Sep 082009

The Appalling Strangeness highlights Peter Hain’s refusal to appear on Question Time with the BNP and comments:

No doubt Hain sees his boycott as a chance for him to champion himself as a progressive politician refusing to give the cowardly and ignorant BNP a real platform in this country. Unfortunately, he comes across as the coward. He comes across as a man who won’t debate the BNP because he is afraid of making his case. Regardless of his intentions, ducking a debate with the BNP isn’t the noble thing to do. The BNP are a political reality in this country. Failing to engage them on their idiotic policies will only work to help them. The more they are unchallenged, the more influential they will become.

This is no doubt partly true. But given what the ASI lists as some of the BNP’s policies, I suspect Hain doesn’t think them idiotic at all:

  • The protection of British companies from unfair foreign imports
  • The renationalisation of monopoly utilities and services
  • Bring hospital cleaning back in-house and make high cleanliness a top priority
  • More emphasis must be placed on healthy living with greater understanding of sickness prevention through physical exercise, a healthier environment and improved diets
  • Develop renewable energy sources such as off-shore wind farms, wave, tidal and solar energy ; and with sundollarenergy raleigh north carolina you can find a lot more information about how to start, the services and equipment needed.
  • The introduction of a system of workfare for those in unemployment benefit for more than six months with compulsory work and training in return for decent payment
  • Take all privatised social housing stock back under local democratically controlled council ownership

Perhaps Hain sees, as do the rest of us who are not blinded by polemic, that the only thing that separates the BNP from its more traditional rivals is its racism. And if the BNP refuse to be engaged on their racism, and want to talk about their platform of social justice instead, Hain and everybody else are going to find themselves in the unenviable position of agreeing with the BNP but not wishing to admit it. And so the BNP will come across as being quite firm in their ideas, whilst the three main parties flail about trying to show that their sort of social justice is somehow demonstrably different from the BNP’s.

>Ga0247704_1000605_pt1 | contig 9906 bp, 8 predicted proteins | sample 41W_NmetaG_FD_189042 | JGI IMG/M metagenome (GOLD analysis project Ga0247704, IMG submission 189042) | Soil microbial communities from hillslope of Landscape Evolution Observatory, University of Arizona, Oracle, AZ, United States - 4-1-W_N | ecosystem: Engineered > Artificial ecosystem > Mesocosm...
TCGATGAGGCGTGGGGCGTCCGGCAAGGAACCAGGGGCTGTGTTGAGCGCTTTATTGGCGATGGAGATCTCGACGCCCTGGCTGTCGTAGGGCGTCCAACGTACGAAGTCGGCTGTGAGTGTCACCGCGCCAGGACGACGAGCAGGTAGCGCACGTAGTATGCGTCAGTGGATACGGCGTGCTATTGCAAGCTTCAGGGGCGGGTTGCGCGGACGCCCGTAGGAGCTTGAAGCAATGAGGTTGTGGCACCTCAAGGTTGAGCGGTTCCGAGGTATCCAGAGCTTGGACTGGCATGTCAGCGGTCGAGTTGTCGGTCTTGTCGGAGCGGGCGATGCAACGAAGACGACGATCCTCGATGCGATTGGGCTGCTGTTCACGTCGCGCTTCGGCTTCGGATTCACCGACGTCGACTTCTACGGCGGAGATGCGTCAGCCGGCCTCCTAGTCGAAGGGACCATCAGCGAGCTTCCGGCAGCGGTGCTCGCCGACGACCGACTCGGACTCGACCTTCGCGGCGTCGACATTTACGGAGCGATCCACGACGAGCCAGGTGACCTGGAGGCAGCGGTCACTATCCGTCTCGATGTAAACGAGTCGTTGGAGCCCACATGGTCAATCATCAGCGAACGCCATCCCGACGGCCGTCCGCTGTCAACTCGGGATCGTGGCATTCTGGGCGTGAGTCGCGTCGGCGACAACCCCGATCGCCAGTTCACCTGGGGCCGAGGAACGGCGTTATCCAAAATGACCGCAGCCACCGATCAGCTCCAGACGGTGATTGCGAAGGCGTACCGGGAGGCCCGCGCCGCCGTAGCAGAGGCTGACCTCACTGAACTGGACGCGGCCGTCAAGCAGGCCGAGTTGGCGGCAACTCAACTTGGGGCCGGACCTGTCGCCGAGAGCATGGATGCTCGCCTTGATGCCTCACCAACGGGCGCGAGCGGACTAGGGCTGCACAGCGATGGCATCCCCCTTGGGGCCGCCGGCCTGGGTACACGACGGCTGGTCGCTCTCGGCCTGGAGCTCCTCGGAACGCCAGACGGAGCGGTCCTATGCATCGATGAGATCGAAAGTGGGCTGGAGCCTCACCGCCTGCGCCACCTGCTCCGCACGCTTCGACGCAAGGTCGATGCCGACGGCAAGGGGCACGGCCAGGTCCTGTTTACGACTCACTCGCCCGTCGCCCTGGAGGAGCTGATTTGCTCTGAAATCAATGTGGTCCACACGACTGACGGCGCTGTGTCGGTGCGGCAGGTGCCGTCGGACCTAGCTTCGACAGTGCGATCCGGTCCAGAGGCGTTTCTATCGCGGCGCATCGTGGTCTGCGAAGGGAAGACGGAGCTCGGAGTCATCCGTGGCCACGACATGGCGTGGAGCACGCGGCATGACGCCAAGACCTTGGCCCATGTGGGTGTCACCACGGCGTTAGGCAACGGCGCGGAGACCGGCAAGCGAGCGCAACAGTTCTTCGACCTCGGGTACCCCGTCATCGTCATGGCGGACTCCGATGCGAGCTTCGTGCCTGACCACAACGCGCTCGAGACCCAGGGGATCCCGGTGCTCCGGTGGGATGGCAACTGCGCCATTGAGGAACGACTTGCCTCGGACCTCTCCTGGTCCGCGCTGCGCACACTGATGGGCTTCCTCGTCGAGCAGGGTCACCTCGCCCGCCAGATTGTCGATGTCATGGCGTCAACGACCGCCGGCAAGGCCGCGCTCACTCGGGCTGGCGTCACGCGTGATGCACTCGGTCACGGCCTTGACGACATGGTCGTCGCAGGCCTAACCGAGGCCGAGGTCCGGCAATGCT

It isn’t.

Jun 132009

Flogging a dead horse, I know. Bear with me as I ramble.

Old Holborn links to a piece by Max Hastings in the Daily Mail, quoting in full, about the success of the BNP and how the mainstream parties’ stance on immigration has contributed to that.

To sum up, immigration into the UK has increased at a huge rate since Labour came to power in 1997. Most of these immigrants have come from the Third World and do not speak English. This has put a burden on the resources and finance of the country and many British report a feeling of insecurity in their own country and a perception that their culture is being eroded. Government has done nothing to limit the numbers coming in or to make it more difficult to settle here.

It’s worth asking what makes Britain such an attractive destination for immigrants, and there are a couple of answers. For one thing, Britain for all its ‘social mobility’ problems is still one of the few countries in the world where a person can better their circumstances. There is a stable political system, comparatively little crime, violence, and corruption, and even in economic downturns it is possible for most people to work and make money. For people who are sick of living shitty lives in shitty places, Britain looks like a slightly less salubrious version of paradise.

For people who are sick of living shitty lives in shitty places and don’t want to work and make money, Britain is a lovely prospect because it has an extremely generous welfare state. If such people can get here, they are set for life. Perhaps not comfortably or in any kind of luxury, but certainly in a kind of plenty that is unavailable to most in the countries they are coming from.

It is impossible to eradicate the conditions that make Britain attractive to people who want to work and make money without seriously and stupidly disadvantaging the British themselves, who also like the stability and relative prosperity. Although scaling back the welfare state would probably result in lower immigration, again this is something many British don’t want to do, as such a course of action would also disadvantage the much of the native population.

However, as I can offer from my own experience, it is by no means easy to settle in Britain as an immigrant if one is honest. There are complicated forms and applications to complete, outrageous fees to be paid, and tremendous amounts of time and frustration involved. Whether one is applying for a work permit, residence permit, or marriage certificate, nearly every aspect of one’s life is investigated, checked, and double-checked for legitimacy. The Border Agency, whatever its faults, is very thorough, and I don’t think it applies its bureaucratic box-ticking stringency only to white Anglophone types. If there are people who are not legit whose applications are being granted, it is for one of two reasons: (a) collusion and falsification by officials in their own countries, or (b) collusion and falsification by officials here.